Telecom Expense Management for Small Businesses – Part 3

Single Point of Contact Support and Procurement

In part-3 of this 3 part series focusing on telecom expense management for small business, we look at single point of contact support and procurement. Dealing with the carriers can be especially challenging for small business as they are stuck between being treated like a consumer by the carriers, yet trying to run a company much like a mid size or larger business.

Therefore understanding how a single contact point where a small business can channel all of their communication needs can be extremely beneficial. Discover just a few ways outsourcing communication management support even for the small guy – is a good move.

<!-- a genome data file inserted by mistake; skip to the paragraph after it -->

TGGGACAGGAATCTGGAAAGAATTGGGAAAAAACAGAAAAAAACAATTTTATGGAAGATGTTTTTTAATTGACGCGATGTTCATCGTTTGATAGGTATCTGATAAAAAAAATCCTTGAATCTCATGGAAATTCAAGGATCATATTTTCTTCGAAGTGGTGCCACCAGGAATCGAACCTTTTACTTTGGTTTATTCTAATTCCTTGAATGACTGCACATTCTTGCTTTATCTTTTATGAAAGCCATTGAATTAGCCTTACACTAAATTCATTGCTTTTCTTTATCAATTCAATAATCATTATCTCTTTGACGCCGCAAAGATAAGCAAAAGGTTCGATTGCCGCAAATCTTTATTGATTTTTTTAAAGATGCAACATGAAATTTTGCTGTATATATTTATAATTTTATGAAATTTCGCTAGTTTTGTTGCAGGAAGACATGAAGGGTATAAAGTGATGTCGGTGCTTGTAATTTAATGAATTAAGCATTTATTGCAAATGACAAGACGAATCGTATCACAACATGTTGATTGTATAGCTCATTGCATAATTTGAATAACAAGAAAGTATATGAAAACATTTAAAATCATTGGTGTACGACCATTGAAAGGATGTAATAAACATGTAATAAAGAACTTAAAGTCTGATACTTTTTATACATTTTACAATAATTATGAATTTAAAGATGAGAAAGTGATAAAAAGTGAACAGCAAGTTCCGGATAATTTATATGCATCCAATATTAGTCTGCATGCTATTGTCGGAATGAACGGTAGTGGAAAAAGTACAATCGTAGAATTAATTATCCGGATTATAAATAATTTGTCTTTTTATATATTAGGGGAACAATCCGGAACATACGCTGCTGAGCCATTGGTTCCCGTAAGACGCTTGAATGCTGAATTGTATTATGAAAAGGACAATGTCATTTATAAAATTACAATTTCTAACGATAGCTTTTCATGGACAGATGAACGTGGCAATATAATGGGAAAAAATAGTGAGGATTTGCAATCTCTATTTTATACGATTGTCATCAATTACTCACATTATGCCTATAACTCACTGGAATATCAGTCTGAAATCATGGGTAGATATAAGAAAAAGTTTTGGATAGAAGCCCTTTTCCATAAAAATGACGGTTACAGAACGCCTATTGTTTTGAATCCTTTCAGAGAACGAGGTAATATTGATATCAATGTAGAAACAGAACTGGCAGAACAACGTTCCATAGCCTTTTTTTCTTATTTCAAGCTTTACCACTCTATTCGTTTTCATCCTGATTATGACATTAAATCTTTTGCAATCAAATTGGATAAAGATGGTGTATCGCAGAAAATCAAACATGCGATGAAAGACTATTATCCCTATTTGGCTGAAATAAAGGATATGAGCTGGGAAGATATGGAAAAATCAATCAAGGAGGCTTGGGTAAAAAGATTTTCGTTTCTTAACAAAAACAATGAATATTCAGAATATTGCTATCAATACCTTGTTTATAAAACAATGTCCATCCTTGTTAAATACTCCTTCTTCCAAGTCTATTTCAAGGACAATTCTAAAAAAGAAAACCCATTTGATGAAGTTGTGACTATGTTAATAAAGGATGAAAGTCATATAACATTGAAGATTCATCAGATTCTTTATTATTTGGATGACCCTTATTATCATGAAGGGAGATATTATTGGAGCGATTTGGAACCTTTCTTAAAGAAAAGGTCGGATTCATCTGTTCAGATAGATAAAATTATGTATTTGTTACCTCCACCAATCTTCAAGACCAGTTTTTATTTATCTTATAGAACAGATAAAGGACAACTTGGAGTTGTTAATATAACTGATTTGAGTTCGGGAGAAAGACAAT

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Did You Get an Important Message From Rogers With Your Phone Bill?

It looks like recent activism about telecom fraud is having some effect. If you’re a Rogers telecom customer you probably got a letter entitled “An Important Message from Rogers” with your bill this month. Subtitled “Helping to protect your business from telecommunications fraud,” the letter certainly starts out on a positive note. We’re in the business of telecom expense management and cost reduction services, so the fraud issue – and resolving it so that our clients avoid paying fraudulent charges – is very important to us. Let’s see how Rogers is helping us. (Get the letter and read along if you have it!)